# Add math formulae with LaTeX

**Warning: this guide is recommended for advanced users and math students only! Here be LaTeX dragons.**

Coggle supports the LaTeX math syntax (via MathJax) for adding math formulae and expressions to Coggle diagrams. This guide introduces some simple examples, we'd recommend the LaTeX Mathematics wikibook for a more advanced guide to LaTeX.

Note that Coggle only supports LaTeX math expressions, not text-mode commands.

### Simple Math Expressions

Here’s a really simple math expression to get started:

Here the whole expression is actually entered into the text box asa simple LaTeX formula:

\\( \pi = 3.14159... \\)That looks quite different to what’s displayed, but we’ll break it down. Firstly, the

`\\(`

and
`\\)`

at the start and end mark the beginning and end of the block of math, that leaves us with:
\pi = 3.14159...

inside the math block. The next thing we get to is `\pi`

, which is just the LaTeX way of writing the greek letter pi. You’ll notice that the backslash \ is used to start almost all special LaTeX expressions. Finally, we just have a plain equals sign, number, and some periods, which are all included in the displayed text with no special interpretation.

### Matrices

Here’s a more complex example of how to display a matrix, we’ll explain the syntax below:

The syntax looks like this:

\\( \begin{pmatrix} 1 & 0 \\\ 0 & 1 \\\ \end{pmatrix} \\)

As before, all the text within `\\( \\)`

is interpreted as LaTeX. the `\begin{matrix} ... \end{pmatrix}`

block defines the sort of matrix that will be displayed (here’s a list of others). `&`

separates the columns of the matrix, and `\\\`

ends each row of the matrix. Note that there’s a small difference here to standard LaTeX: for technical reasons you need to use `\\\`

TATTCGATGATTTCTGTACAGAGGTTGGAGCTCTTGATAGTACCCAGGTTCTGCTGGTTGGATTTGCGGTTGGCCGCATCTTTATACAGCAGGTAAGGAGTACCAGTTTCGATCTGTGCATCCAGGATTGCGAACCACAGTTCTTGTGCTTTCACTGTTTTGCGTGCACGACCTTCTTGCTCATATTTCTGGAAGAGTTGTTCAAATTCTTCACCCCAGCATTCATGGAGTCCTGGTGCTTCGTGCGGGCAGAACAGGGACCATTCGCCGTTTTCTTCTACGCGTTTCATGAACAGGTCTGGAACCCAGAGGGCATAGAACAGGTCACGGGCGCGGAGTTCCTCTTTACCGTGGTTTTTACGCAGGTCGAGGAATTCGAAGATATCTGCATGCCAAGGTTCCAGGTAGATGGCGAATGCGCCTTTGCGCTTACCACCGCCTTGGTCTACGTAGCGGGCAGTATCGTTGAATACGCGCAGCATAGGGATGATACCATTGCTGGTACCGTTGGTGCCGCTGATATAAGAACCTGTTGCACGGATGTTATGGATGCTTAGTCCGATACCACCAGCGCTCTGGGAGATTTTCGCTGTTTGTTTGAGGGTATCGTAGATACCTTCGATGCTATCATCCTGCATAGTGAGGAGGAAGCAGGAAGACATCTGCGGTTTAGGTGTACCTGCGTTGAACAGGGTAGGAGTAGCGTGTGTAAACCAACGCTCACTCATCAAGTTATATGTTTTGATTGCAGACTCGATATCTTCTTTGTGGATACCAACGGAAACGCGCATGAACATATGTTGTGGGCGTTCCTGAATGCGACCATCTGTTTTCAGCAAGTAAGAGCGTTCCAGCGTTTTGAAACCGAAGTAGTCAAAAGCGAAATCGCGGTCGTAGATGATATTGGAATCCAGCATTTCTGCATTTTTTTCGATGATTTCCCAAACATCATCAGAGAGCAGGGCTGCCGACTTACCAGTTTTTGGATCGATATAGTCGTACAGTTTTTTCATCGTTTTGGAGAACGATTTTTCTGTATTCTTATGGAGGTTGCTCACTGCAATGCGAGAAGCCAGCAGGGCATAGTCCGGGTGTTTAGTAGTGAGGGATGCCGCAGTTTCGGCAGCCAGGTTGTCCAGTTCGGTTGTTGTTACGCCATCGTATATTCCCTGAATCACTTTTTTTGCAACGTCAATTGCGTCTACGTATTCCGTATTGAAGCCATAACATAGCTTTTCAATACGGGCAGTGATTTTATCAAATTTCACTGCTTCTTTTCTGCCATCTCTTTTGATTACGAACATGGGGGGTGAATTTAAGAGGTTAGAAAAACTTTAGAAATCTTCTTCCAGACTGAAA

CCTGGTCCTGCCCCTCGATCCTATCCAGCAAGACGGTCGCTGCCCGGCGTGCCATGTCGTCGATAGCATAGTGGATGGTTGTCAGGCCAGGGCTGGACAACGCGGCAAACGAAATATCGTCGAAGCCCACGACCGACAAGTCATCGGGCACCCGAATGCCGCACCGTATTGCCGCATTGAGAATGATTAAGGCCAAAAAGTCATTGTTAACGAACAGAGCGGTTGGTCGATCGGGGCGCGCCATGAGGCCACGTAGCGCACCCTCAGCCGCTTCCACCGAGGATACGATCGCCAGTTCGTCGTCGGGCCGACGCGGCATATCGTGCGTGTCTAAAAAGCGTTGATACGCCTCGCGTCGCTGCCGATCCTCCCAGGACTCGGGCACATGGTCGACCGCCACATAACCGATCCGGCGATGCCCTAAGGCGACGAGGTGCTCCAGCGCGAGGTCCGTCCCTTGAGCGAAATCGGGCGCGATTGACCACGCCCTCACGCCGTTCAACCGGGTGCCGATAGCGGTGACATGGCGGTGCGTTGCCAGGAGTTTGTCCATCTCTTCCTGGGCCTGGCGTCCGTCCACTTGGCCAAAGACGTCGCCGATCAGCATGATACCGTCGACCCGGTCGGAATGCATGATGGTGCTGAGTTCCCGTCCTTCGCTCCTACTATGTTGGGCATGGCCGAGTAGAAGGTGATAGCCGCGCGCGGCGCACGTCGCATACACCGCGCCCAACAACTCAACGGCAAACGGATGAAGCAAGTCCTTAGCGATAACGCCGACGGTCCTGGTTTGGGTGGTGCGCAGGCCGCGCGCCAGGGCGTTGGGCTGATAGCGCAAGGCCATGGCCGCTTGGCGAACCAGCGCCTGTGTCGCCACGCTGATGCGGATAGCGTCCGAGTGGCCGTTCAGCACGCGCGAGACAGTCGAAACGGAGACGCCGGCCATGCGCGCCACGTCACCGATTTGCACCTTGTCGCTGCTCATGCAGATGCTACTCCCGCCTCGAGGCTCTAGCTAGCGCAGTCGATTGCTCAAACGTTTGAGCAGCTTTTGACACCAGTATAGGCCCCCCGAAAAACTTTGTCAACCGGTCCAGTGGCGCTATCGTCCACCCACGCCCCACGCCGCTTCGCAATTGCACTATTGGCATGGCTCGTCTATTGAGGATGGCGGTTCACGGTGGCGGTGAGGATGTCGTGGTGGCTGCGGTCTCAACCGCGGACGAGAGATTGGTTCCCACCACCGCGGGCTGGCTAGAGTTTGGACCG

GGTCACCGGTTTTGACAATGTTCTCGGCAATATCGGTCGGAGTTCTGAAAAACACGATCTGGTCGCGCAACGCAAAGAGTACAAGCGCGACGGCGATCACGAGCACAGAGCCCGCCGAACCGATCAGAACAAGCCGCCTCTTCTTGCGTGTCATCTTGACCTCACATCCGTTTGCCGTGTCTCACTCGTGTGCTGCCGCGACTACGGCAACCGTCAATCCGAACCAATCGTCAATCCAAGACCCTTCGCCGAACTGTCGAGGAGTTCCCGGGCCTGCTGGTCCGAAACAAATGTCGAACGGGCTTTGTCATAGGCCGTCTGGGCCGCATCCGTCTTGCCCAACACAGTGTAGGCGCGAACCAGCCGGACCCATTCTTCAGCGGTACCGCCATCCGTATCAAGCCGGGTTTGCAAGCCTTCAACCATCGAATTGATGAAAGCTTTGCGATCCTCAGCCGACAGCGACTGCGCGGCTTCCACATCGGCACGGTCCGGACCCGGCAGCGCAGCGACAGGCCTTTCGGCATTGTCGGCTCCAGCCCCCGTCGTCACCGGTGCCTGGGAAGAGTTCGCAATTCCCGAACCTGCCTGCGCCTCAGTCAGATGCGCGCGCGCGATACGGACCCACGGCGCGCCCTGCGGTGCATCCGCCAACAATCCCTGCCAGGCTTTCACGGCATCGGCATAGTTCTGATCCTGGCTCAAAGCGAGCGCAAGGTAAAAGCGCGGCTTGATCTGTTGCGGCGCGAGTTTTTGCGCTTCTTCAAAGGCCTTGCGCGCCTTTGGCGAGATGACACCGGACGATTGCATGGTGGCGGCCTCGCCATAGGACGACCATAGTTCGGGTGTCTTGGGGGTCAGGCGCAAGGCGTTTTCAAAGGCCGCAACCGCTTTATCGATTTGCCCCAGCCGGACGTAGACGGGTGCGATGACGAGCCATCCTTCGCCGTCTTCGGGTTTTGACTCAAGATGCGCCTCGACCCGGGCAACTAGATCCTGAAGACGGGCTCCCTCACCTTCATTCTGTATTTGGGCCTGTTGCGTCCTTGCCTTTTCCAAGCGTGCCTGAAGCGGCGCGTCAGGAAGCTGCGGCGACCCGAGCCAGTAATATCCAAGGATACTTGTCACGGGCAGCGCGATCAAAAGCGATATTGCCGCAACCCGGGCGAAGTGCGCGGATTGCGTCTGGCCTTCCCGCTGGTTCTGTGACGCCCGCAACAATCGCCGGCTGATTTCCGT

( **three** backwards slashes) to end a line instead of the normal two.

### Something More Complex

Finally, let’s look at something more complex. Here’s something that’s important to lots of science and maths students because of it’s so widely applicable in statistics: the Normal Distribution.

Pretty complex! Here’s the text to produce the 2D normal distribution:

\\[ \int_{-\infty}^{x} e^{\frac{-(t-\mu)^2}{2 \sigma^2}} \mathrm{d}t \\]And the text to produce the N-Dimensional normal distribution:

\\[ (2\pi)^{-\frac{k}{2}} |\boldsymbol\Sigma|^{-\frac{1}{2}} e^{ -\frac{1}{2}(\mathbf{x}-\boldsymbol\mu)'\boldsymbol\Sigma^{-1}(\mathbf{x}-\boldsymbol\mu) } \\]

Immediately you’ll notice that we’ve used `\\[`

and `\\]`

to start the math block, instead of `\\(`

and `\\)`

– this means the LaTeX is interpreted as if it’s on its own line, rather than sharing a line with other text. (Try adding text outside the maths blocks to see the effect of this). We’ll leave a full explanation of the syntax to the reader, (you’ll find the LaTeX/Mathematics wikibook very helpful!), but the best way to get started is just to copy and paste one of the expressions into a new Coggle of your own, edit the text and see what happens!

For the really interested, a full list of the supported LaTeX commands is available at mathjax.org, and you can see one of the Coggle team’s math demo Coggles here.